Monday, June 30, 2014

catharsis


I want to be a little greedy right now. I say that because I'm interested in writing what I'm about to write only to achieve catharsis. I've always felt that writing in general is a form of catharsis, and a lot of my entries have been partially inspired by a need for a catharsis of sorts, but I've never really written just to "get it all out." I usually write to share something I think worth sharing or to explain something or to offer a fresh and provocative perspective on a difficult issue.

But not this time. This time I want to write because I sorta have to just get it out.

About five months ago, I learned that the mother of an acquaintance of mine had cancer of the spine. Upon hearing the news, I was concerned the way you are concerned when you hear that something bad has happened to someone you only indirectly know and have never even met. I was absolutely rooting for this woman, let's call her Linda, but in all honestly, I didn't think too much of it.

Still, I was kept aware of Linda's progress. Linda's daughter-in-law is my girlfriend's good friend, and the next update that I got was that Linda had undergone chemo and surgery and the surgery had gone well. But even so, the daughter-in-law, let's call her Julie, reported, Linda wasn't doing that great. She was depressed. She was depressed because she thought her life was over. The surgery, as successful as it was, had been pretty involved and Linda's recovery was not coming along easy, which made Linda believe that she wasn't going to make it.

But she did make it. And as the months went by, she started to get stronger. In fact, one night, two months or so after the surgery, Julie came over our house looking very cheerful, which was strange during this period because just how stressful the ordeal was for her and probably everyone else involved was often written on her face, and told my girlfriend and me that Linda was actually now doing a lot better. She was convalescing nicely and was feeling a lot happier in general. Julie said that Linda had gotten over the depression and seemed to have a new lease on life.

As I listened to Julie speak about Linda, I felt genuinely encouraged. I was happy Linda was doing much better -- perhaps she going to be even stronger than she had been -- and she now seemed ready to move on with her life.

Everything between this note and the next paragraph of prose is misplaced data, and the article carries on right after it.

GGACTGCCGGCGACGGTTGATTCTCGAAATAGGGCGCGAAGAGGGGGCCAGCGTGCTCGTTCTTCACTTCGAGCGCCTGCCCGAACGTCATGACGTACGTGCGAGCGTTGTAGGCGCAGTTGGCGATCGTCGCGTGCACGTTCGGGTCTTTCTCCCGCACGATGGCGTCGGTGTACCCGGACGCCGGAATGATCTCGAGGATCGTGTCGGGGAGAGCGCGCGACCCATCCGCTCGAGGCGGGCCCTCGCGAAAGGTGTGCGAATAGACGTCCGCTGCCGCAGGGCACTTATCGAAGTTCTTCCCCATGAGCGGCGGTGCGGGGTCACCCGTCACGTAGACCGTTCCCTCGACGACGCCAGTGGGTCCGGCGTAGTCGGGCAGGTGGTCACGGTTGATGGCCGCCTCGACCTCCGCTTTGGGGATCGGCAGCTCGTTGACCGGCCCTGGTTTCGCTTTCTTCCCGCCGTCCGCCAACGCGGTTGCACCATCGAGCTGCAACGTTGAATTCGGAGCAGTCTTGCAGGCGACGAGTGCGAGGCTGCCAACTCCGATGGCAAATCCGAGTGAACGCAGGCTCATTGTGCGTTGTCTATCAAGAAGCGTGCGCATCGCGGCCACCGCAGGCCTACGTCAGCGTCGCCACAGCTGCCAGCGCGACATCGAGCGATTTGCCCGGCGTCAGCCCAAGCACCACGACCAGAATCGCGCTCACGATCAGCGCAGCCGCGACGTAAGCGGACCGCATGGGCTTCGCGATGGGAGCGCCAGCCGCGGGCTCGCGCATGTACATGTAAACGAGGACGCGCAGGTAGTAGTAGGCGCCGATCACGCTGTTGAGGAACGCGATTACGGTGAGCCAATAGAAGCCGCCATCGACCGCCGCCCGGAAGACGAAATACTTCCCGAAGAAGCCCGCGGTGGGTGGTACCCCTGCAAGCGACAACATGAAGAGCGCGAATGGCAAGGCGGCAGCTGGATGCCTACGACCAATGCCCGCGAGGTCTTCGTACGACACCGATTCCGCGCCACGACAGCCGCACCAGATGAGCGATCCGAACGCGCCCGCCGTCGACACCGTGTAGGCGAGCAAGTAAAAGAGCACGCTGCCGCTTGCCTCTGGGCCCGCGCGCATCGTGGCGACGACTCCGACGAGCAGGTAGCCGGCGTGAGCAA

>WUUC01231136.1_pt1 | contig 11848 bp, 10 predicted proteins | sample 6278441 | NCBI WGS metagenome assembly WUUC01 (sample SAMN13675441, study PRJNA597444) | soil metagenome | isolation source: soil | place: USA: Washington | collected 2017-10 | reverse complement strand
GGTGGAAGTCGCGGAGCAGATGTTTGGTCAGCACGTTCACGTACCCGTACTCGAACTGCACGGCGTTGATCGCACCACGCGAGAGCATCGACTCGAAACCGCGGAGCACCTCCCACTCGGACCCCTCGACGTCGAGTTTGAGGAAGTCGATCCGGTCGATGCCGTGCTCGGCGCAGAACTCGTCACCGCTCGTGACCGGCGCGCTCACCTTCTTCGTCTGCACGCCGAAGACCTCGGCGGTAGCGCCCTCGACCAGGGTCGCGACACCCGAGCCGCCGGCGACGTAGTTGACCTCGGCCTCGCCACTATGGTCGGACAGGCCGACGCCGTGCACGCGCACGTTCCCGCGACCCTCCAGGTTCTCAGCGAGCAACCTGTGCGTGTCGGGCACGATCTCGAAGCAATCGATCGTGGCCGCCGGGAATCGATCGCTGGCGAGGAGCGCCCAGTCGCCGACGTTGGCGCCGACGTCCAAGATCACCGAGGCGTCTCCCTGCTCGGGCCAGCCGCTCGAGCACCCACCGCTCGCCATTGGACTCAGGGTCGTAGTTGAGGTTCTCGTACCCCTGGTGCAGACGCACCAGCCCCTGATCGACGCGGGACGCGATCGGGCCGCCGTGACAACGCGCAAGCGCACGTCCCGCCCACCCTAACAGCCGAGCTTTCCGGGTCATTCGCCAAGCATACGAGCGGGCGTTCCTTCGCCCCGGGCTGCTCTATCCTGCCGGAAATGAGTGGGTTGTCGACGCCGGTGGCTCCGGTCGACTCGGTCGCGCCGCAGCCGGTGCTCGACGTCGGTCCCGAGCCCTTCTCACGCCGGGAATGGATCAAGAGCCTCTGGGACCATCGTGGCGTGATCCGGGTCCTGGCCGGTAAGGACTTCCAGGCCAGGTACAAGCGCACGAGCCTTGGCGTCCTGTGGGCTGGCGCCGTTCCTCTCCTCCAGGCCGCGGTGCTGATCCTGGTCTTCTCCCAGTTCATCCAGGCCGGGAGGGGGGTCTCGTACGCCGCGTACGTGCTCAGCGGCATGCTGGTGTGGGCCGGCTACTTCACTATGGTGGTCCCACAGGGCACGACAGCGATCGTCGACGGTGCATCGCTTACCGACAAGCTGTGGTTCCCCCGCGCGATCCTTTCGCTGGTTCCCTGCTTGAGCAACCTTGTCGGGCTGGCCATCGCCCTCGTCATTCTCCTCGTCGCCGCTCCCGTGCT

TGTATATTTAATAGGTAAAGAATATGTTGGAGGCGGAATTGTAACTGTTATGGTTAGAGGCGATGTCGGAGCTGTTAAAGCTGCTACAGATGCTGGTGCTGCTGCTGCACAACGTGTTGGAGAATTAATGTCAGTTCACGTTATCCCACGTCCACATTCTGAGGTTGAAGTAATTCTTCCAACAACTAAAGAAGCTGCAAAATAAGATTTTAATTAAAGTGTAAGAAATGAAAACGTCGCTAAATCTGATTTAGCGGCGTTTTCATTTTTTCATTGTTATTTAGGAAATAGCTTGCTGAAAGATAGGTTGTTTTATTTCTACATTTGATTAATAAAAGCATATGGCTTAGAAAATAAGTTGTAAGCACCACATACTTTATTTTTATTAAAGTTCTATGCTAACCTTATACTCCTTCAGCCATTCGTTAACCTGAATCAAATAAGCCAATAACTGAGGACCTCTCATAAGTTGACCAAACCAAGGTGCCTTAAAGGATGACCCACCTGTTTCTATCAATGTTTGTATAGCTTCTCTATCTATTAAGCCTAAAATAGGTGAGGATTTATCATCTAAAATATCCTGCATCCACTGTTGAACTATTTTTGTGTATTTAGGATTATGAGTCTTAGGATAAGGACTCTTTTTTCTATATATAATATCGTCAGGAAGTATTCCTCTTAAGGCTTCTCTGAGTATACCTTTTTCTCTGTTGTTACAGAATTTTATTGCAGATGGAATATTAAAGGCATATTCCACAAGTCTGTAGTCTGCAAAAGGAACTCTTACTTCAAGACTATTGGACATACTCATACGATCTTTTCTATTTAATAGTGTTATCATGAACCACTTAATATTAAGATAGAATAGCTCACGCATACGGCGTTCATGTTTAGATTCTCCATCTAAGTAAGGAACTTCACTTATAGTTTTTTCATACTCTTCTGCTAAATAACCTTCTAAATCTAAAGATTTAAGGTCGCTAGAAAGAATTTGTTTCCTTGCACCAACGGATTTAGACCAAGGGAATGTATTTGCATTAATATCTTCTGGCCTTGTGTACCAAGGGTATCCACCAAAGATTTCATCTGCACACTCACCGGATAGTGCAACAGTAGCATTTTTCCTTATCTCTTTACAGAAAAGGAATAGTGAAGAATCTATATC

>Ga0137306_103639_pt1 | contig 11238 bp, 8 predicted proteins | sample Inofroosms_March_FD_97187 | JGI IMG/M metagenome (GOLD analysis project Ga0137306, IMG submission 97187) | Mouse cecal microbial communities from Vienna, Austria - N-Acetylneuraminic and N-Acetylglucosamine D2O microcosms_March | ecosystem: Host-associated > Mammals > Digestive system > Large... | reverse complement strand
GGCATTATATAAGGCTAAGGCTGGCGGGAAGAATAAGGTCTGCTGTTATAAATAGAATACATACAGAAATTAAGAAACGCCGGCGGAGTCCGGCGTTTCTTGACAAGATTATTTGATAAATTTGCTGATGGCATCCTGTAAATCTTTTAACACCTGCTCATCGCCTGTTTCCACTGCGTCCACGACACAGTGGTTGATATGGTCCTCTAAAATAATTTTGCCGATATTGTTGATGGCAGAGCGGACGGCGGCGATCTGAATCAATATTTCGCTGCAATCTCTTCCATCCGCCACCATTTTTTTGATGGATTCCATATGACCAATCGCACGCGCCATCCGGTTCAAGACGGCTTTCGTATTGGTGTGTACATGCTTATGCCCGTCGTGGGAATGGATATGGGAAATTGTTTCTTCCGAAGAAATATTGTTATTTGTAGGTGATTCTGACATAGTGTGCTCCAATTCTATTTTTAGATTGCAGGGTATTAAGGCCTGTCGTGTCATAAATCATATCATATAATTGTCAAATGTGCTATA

Again, Linda and her condition slipped to the back of my mind. I really didn't think much more about her, until a month later when my girlfriend got a call on her cellphone from Julie. "What!" my girlfriend exclaimed into the phone. "Oh no…."

Oh no was right. Julie called to say that the cancer was back -- and with a vengeance. And to make matters worse, Linda was too weak to undergo any more chemo or surgery. The doctors said that the situation was so desperate that they thought it would be best if Julie and all Linda's relatives drop everything and come to the hospital to be with her.

Terrible news, of course, but honestly, I held out hope. I was sure that with all the medical miracles that are worked these days, the doctors would be able to help Linda in some way and that she would be OK. My girlfriend said that she thought I was being naive, but I didn't think I was, and I just chalked up my girlfriend's grave attitude to her being German -- "always" looking on the down side.

But two weeks after this phone call, my girlfriend got a brief Facebook message. Linda had died. The spinal cancer that had come back after her surgery truly was vicious, and it ultimately led to kidney failure and death. All I said upon hearing the news was one exasperated word, "No…" The news hit me hard. It hit me hard not only because it had all occurred so quickly but because even though I had never met Linda, over time I had become invested in her; I was sorta there with her. I was with her when she was down, but I was with her when she was up, too. I had really put, or had tried to put, myself in her shoes and feel with her when I had learned she was really down and I had really tried to feel with her when I had learned she was feeling up again, too.

But then to learn that the cancer came back with such a vengeance and that death came with what seemed like atavistic speed, it really shook me. Maybe I'm naive. Some people have called me that. But for what it's worth -- and I really don't know what it is worth -- the whole story still hurts me.